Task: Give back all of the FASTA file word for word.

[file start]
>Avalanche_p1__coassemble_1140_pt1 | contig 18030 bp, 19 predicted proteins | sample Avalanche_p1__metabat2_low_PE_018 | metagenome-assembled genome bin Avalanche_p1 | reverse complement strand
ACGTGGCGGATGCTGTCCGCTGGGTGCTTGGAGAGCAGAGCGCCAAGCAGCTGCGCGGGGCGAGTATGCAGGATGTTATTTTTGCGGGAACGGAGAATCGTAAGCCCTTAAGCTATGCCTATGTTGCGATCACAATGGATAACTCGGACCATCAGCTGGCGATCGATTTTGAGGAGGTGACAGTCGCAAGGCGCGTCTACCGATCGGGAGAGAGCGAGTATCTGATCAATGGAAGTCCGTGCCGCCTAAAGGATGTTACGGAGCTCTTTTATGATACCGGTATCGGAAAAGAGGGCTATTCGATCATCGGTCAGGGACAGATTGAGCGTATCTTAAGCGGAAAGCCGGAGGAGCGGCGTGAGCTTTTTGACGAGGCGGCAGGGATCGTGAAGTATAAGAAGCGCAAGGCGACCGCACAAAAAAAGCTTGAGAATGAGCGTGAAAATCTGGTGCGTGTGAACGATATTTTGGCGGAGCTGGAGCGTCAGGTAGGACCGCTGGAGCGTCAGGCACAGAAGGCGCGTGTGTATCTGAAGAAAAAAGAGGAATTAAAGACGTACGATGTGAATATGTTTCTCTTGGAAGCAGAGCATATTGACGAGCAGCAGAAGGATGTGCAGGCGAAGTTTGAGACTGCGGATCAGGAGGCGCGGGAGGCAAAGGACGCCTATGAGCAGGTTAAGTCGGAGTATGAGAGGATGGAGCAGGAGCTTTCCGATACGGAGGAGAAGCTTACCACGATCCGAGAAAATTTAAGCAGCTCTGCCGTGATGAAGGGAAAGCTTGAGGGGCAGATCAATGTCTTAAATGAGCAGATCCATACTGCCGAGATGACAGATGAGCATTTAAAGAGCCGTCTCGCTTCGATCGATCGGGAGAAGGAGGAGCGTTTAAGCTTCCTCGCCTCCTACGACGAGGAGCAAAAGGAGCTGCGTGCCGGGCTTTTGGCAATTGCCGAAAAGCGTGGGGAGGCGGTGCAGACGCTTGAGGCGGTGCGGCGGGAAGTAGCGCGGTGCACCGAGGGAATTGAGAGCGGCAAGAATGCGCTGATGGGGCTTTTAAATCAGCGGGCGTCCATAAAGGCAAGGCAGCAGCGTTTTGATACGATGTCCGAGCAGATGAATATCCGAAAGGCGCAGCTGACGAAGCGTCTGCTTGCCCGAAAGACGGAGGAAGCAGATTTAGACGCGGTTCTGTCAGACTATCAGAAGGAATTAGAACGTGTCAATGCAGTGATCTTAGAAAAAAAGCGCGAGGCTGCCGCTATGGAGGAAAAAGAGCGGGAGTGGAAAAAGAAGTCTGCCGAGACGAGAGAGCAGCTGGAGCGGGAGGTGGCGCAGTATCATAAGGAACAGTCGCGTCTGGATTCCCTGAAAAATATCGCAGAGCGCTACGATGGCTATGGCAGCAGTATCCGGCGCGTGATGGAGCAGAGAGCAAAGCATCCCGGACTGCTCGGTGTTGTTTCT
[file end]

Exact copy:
>Avalanche_p1__coassemble_1140_pt1 | contig 18030 bp, 19 predicted proteins | sample Avalanche_p1__metabat2_low_PE_018 | metagenome-assembled genome bin Avalanche_p1 | reverse complement strand
ACGTGGCGGATGCTGTCCGCTGGGTGCTTGGAGAGCAGAGCGCCAAGCAGCTGCGCGGGGCGAGTATGCAGGATGTTATTTTTGCGGGAACGGAGAATCGTAAGCCCTTAAGCTATGCCTATGTTGCGATCACAATGGATAACTCGGACCATCAGCTGGCGATCGATTTTGAGGAGGTGACAGTCGCAAGGCGCGTCTACCGATCGGGAGAGAGCGAGTATCTGATCAATGGAAGTCCGTGCCGCCTAAAGGATGTTACGGAGCTCTTTTATGATACCGGTATCGGAAAAGAGGGCTATTCGATCATCGGTCAGGGACAGATTGAGCGTATCTTAAGCGGAAAGCCGGAGGAGCGGCGTGAGCTTTTTGACGAGGCGGCAGGGATCGTGAAGTATAAGAAGCGCAAGGCGACCGCACAAAAAAAGCTTGAGAATGAGCGTGAAAATCTGGTGCGTGTGAACGATATTTTGGCGGAGCTGGAGCGTCAGGTAGGACCGCTGGAGCGTCAGGCACAGAAGGCGCGTGTGTATCTGAAGAAAAAAGAGGAATTAAAGACGTACGATGTGAATATGTTTCTCTTGGAAGCAGAGCATATTGACGAGCAGCAGAAGGATGTGCAGGCGAAGTTTGAGACTGCGGATCAGGAGGCGCGGGAGGCAAAGGACGCCTATGAGCAGGTTAAGTCGGAGTATGAGAGGATGGAGCAGGAGCTTTCCGATACGGAGGAGAAGCTTACCACGATCCGAGAAAATTTAAGCAGCTCTGCCGTGATGAAGGGAAAGCTTGAGGGGCAGATCAATGTCTTAAATGAGCAGATCCATACTGCCGAGATGACAGATGAGCATTTAAAGAGCCGTCTCGCTTCGATCGATCGGGAGAAGGAGGAGCGTTTAAGCTTCCTCGCCTCCTACGACGAGGAGCAAAAGGAGCTGCGTGCCGGGCTTTTGGCAATTGCCGAAAAGCGTGGGGAGGCGGTGCAGACGCTTGAGGCGGTGCGGCGGGAAGTAGCGCGGTGCACCGAGGGAATTGAGAGCGGCAAGAATGCGCTGATGGGGCTTTTAAATCAGCGGGCGTCCATAAAGGCAAGGCAGCAGCGTTTTGATACGATGTCCGAGCAGATGAATATCCGAAAGGCGCAGCTGACGAAGCGTCTGCTTGCCCGAAAGACGGAGGAAGCAGATTTAGACGCGGTTCTGTCAGACTATCAGAAGGAATTAGAACGTGTCAATGCAGTGATCTTAGAAAAAAAGCGCGAGGCTGCCGCTATGGAGGAAAAAGAGCGGGAGTGGAAAAAGAAGTCTGCCGAGACGAGAGAGCAGCTGGAGCGGGAGGTGGCGCAGTATCATAAGGAACAGTCGCGTCTGGATTCCCTGAAAAATATCGCAGAGCGCTACGATGGCTATGGCAGCAGTATCCGGCGCGTGATGGAGCAGAGAGCAAAGCATCCCGGACTGCTCGGTGTTGTTTCT